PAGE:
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In this first interview, Charles Edwards talks about his familiarity with Much Ado About Nothing, having played Don Pedro in the Peter Hall production at Bath festival. Now Charles plays the role of Benedick and so he explains his need to look at the play from a very different angle.

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Time: 7 minutes, 55 seconds

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Transcript of Podcast

Paul Shuter:

Welcome to this Globe Education podcast and I’m talking to Charles Edwards about this Year’s Much Ado About Nothing. Can we start with your first experiences of Shakespeare? What did you have a school?

Charles Edwards:

At school I was very scared of Shakespeare. I could not understand it. It was mainly when I was doing A levels – it was King Lear I had to do. I was becoming much more interested in the acting of Shakespeare, I think you find at school it is often a very deskbound procedure, and therefore rather boring. But the moment you get it up on it’s feet and start playing around with it, it becomes something else. I did Hamlet at school, acted Hamlet, and I seem to remember understanding it, although I'm sure there's a lot of it that I didn't understand. But my desk bound experiences of Shakespeare were dull and rather tiresome.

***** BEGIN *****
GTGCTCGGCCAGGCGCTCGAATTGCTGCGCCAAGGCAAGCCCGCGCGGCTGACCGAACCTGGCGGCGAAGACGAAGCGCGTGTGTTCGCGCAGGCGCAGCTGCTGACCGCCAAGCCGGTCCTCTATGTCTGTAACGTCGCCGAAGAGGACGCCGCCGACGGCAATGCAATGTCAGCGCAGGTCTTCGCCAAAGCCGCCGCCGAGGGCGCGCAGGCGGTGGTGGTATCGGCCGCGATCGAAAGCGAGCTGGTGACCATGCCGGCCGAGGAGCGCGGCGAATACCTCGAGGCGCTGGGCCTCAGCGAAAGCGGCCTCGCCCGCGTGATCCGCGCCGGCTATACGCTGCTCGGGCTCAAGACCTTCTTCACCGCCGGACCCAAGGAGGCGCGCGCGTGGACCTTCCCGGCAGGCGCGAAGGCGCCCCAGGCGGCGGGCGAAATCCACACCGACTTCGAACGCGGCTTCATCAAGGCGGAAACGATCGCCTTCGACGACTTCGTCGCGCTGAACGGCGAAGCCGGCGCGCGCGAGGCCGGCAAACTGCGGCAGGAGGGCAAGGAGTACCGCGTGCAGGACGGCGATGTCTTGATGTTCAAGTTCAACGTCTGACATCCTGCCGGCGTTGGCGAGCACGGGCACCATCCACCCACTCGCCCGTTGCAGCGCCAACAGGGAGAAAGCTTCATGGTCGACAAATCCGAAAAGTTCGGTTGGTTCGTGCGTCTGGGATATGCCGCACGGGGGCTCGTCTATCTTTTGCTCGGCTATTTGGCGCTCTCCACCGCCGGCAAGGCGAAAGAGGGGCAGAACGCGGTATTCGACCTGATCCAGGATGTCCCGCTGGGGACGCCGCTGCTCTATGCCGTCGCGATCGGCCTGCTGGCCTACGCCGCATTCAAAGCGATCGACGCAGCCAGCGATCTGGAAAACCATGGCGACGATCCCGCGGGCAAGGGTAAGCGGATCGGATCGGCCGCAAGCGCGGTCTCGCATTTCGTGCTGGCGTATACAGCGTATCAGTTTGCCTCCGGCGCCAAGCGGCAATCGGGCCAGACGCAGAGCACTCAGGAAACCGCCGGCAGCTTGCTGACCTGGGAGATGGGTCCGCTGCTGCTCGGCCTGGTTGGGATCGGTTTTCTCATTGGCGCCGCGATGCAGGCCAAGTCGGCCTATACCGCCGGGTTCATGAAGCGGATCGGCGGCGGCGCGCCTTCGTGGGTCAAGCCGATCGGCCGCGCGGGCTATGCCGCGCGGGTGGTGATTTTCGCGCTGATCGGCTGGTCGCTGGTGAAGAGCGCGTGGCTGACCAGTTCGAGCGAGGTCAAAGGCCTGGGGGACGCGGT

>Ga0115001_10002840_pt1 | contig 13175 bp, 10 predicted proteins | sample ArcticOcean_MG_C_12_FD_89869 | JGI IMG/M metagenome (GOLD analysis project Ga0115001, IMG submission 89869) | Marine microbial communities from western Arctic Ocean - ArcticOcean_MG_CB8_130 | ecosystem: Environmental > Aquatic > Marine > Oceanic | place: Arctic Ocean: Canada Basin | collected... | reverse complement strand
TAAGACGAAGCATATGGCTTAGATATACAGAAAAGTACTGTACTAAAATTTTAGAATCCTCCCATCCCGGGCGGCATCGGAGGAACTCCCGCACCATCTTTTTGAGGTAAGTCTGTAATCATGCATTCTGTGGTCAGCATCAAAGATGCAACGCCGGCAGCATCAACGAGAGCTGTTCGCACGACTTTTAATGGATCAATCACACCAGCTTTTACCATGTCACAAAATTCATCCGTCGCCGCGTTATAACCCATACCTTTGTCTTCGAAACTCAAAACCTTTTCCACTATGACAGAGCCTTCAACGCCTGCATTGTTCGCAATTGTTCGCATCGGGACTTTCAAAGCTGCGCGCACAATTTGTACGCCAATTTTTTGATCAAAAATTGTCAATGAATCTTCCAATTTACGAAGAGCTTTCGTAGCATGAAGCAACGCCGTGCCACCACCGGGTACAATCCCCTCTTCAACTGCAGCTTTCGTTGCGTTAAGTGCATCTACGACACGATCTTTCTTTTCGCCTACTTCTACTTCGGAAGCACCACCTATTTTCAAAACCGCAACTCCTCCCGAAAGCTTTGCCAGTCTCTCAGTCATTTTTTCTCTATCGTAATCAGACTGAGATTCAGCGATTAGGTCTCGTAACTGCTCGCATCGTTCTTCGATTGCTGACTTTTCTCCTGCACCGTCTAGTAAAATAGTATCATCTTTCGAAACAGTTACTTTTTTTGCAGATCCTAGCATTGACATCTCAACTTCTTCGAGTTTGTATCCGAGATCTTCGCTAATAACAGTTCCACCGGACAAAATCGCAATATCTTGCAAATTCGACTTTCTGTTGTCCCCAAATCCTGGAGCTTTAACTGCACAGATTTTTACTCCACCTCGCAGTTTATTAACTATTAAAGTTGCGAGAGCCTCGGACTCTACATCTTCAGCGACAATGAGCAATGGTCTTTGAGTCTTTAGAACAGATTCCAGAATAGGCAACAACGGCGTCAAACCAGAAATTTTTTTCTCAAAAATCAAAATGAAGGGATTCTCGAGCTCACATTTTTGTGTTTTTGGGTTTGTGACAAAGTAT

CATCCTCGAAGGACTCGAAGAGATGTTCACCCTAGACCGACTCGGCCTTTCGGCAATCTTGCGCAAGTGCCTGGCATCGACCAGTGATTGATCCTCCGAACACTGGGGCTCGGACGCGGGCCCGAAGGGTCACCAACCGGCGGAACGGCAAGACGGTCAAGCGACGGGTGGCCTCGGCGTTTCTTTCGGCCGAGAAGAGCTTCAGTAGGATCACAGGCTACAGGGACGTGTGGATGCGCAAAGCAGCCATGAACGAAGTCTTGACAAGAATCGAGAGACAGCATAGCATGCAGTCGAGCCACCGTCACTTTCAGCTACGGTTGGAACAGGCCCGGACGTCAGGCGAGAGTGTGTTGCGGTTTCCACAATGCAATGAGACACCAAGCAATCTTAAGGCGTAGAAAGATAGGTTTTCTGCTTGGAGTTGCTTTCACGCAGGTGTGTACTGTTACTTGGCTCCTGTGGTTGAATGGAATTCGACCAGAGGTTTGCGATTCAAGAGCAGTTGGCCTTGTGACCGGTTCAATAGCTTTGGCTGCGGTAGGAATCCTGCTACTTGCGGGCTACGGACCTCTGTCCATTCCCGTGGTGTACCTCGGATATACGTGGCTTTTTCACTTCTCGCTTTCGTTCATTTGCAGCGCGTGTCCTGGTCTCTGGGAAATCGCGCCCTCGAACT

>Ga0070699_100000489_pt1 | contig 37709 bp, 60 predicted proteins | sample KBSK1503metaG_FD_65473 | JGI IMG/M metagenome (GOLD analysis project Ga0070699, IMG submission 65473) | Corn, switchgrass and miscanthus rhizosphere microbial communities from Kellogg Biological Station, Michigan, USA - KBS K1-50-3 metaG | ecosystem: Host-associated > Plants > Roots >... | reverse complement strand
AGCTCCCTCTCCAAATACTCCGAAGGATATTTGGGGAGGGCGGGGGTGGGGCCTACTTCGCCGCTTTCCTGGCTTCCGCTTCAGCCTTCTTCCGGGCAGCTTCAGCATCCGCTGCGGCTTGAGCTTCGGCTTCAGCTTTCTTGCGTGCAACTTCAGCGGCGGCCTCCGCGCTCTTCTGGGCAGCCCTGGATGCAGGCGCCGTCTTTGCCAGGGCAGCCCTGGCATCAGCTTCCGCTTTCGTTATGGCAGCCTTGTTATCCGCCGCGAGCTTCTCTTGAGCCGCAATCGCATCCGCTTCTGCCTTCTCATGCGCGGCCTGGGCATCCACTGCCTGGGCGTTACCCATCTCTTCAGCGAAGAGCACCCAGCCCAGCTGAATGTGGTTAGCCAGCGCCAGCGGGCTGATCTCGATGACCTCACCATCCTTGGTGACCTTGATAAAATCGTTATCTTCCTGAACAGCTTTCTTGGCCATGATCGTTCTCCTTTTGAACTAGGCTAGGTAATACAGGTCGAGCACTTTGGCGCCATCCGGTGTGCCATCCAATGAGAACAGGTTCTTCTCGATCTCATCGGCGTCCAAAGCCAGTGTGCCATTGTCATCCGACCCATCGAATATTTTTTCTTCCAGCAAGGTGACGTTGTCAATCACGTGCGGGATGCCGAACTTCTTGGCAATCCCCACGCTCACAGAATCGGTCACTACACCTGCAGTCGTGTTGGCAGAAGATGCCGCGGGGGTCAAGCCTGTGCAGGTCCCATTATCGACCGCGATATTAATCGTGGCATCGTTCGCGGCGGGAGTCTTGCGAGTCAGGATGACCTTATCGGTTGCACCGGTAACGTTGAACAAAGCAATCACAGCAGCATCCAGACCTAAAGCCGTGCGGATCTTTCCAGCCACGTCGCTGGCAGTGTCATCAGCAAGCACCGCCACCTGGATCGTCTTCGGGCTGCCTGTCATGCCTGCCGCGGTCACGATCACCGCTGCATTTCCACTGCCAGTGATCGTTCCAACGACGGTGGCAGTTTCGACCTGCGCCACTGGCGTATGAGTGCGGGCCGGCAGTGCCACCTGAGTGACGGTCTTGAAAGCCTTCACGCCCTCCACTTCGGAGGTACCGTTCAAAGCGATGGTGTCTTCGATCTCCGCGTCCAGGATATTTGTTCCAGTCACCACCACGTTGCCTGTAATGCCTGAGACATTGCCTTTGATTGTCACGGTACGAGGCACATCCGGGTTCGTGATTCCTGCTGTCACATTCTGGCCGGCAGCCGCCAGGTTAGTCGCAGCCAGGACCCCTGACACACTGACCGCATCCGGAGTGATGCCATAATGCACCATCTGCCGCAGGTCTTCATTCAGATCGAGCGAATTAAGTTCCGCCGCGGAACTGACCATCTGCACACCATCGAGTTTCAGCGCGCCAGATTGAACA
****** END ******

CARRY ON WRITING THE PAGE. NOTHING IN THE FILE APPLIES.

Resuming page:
PS:

You played Hamlet yourself?

CE:

I did, yes. I was 16 or 17, which was great.

PS:

Was that the first acting you had done?

CE:

No, I had done quite a lot of acting before that, but it was the first Shakespeare that I had done. I got involved with the drama gang at school, we didn't have drama on the syllabus, but there were a few of us who did plays and I was one of those.

PS:

How did you move from that, to training to become an actor? What was the route?

CE: